The nuance of the British folk-meets-progressive rock of Porcupine Tree was a revelation, notably the beautiful and reflective “Lazarus” featuring lead singer Steven Wilson seated at the keyboard and singing one of the key songs from “Deadwing.” Later in the set, he set out with his bandmates on the ambitious “Time Flies.” One of the featured tracks on 2009’s “The Incident,” “Time Flies” featured him playing both acoustic and electric guitar and showcased the natural comparisons that can be drawn between this band and genre pioneers such as Pink Floyd.
Although the quartet has been around since the late 1980s, it’s nice to see Porcupine Tree getting some well-deserved accolades. Count me among the group’s newest fans.
Next, I headed over to the Gobi tent to check out Girls. The San Francisco outfit played its loose Big Star/Brian Wilson/Lou Reed mix of neo-psychedelic power-pop to an enthusiastic crowd. Although I enjoy the band's disc "Album" more than the show itself, versions of the Everly Brothers' "All I Have to Do Is Dream" and the group's own songs provided plenty of thrills to keep me parked in the hot tent for all of the band's 45-minute set.
Maybe the second biggest disappointment of the fest for me was the set from English trio Band of Skulls. I am a big fan of the outfit's 2009 disc "Baby Darling Doll Face Honey." The group struggled early to get its sound and/or equipment working well and they didn't seem to be geared toward connecting with the packed crowd in the Gobi tent. "Death By Diamonds and Pearls" definitely got the headbangers going, but the set fell flat for me. In fact, after four songs, I bolted in search of an early dinner.
Americana quintet Old Crow Medicine Show made its first-ever appearance at Coachella over the weekend, performing on the main stage on Saturday at 3 p.m. Because I was waiting to see Girls, I missed the group. Well, not entirely.
Wanting to make the most of the day, Old Crow Medicine Show decided rather than simply do interviews in the VIP area, they would actually play an unannounced acoustic performance for fans gathered to meet and greet the band. I caught the end of that short set.
After watching the fiery Nashville, Tennessee-based troupe perform “Jimmy Sutton” (a traditional square dance-minded classic), lead singer-guitarist Willie Watson talked about coming to Indio to be a part of the legendary festival.
“It went over great,” Watson told me. “It was an enthusiastic California crowd ready to dance and shake to old-time fiddle music.”
With Old Crow Medicine Show’s two performances complete, Watson said he was hoping to catch a few of the other acts performing later on Saturday.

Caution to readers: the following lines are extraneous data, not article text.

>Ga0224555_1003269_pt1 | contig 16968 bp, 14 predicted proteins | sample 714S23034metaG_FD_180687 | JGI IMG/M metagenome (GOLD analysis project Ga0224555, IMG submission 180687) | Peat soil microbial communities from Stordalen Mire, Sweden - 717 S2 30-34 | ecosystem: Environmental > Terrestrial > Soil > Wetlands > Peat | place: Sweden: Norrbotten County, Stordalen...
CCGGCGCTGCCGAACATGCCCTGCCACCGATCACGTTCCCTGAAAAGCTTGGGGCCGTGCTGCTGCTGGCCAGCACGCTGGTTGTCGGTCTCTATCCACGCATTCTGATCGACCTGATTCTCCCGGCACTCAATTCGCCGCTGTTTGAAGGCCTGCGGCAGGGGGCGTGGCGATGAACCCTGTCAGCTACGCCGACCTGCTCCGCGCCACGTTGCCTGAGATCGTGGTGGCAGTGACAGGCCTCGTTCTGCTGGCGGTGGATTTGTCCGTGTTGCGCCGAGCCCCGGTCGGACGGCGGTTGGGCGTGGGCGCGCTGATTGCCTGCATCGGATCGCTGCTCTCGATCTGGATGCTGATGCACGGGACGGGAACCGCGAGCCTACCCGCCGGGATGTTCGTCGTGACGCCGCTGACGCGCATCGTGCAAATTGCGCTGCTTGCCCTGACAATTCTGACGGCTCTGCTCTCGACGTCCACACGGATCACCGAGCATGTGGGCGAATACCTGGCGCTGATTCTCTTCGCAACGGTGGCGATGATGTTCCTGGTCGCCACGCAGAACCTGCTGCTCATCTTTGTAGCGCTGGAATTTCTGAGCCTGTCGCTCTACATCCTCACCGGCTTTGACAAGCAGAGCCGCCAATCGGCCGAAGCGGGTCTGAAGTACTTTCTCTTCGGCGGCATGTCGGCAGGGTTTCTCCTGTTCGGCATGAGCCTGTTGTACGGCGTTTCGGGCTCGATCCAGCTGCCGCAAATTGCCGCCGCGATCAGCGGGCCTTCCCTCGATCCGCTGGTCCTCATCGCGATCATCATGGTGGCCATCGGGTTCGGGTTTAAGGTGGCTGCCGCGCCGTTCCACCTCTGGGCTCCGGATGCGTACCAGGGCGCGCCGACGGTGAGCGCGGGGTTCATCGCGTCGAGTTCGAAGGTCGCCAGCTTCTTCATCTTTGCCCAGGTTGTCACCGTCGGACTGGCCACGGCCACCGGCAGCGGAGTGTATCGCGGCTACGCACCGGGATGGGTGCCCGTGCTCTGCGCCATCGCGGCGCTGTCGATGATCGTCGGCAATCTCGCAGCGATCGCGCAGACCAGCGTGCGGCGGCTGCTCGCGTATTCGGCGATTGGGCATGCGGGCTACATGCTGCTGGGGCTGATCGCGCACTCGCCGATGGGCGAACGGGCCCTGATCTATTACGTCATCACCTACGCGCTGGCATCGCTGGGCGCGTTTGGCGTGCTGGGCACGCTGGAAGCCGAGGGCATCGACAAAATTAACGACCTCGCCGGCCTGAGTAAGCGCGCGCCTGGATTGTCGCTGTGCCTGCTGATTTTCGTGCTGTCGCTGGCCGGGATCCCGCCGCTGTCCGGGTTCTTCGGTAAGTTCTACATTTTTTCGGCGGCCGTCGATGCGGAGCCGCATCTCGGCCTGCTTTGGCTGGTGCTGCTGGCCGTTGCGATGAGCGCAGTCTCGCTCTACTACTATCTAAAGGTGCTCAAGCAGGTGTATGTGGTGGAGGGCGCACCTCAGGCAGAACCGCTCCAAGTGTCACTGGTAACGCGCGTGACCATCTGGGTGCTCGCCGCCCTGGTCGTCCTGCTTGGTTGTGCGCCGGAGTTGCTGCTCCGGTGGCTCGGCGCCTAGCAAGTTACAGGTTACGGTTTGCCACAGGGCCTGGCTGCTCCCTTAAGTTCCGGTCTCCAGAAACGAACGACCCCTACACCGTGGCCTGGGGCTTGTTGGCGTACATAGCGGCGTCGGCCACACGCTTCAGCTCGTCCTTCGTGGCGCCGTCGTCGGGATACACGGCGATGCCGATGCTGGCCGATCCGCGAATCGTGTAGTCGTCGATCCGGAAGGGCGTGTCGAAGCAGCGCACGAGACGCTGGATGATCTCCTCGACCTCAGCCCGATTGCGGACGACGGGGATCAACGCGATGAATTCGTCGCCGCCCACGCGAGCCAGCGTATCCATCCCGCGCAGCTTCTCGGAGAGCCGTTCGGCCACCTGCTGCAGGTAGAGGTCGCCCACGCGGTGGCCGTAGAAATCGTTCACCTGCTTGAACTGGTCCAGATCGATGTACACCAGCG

“I am really looking forward to seeing Devo,” he said.
I grabbed something to eat (a burger I think) and then decided to watch Coheed and Cambria. The first act I was really able to see on the Coachella Stage, the band displayed good chops, but the music itself is simply not that original. I felt as if I had heard all the hard rock chops before. Sorry guys.
Although a reunited Faith No More proved to be much stronger than Coheed and Cambria, it were Saturday's headliners that delivered the goods. Muse simply rocked Coachella in the way you want it to happen. Opening with a powerful "Uprising" and "Supermassive Black Hole," the band never looked back. The group's bigger-than-big sound reminded me of the Queen shows I caught when I was a youngster, and there is a powerful blend of classical music and arena rock that really works. Count me as impressed.
Day two ended and merged into day three as I watched Devo thrill the masses not afraid to keep the party going as long and late as possible. Sure, Devo has been performing its artsy mix of new wave, punk, alternative rock and art damage since the early ’70s. But how wonderful to see the band pack the Mojave tent late Saturday night and generate the kind of excitement that usually greets newer acts playing the fest. What’s more, Devo’s new material — notably the infectious rocker “Fresh” — was just as powerful as the group’s big 1980 hit “Whip It.” The outfit still sounds timeless and modern, and the creative use of video juxtaposed with each song provided something magical that will surely (and quickly) become part of Coachella lore.
Sunday, April 18
By day three, I was pretty tired. The long days of standing in the blazing sun and getting up early to email posts to my editor had started to take their toll. But the good news, I saw some incredible performances on Sunday. Singer-songwriter Kevin Devine kicked things off just after noon with a politically-charged set in the Gobi tent and things only got better from there. L.A.'s Local Natives, Mutemath, Deerhunter and Sunny Day Real Estate all performed fantastic sets. But it were the trio of sets from Jónsi, Phoenix and Thom Yorke (with his outfit Atoms for Peace) that I will long remember.
Jónsi – This Icelandic singer-songwriter’s solo album go is already one of my favorites this year, and the chance to see him showcase cuts off the newly-released nine-song disc drew me to the Outdoor Theatre early on Sunday. My expectations were high, yet the Sigur Rós frontman’s potent set exceeded them handily. When Jónsi closed with an extended and emotive “Grow Till Tall,” it was as if the desert sky had been shattered by his tenor voice soaring high into falsetto amidst the layered backdrop of percussion, keyboards and other instruments.
One of the most original artists of the modern rock era, his blend of world music, rock, classical and experimentation continues to challenge, thrill and touch listeners on levels that defy most writers (this one included) to adequately convey it in words. If you haven’t seen Sigur Rós or Jónsi, please do — it’s a must.
In terms of the sets from Phoenix and Thom Yorke's supergroup Atoms for Peace, these were also fantastic. Phoenix was upbeat and fueled a dance-styled craze on the field, while Yorke's show was intense and artful.
I did check out some of Gorillaz' night ending display on the Coachella Stage, but truthfully I was so exhausted from the weekend that I headed for my car early. Coachella continues to be one of the strongest concert events on my calendar and I hope to be able to make it an annual event.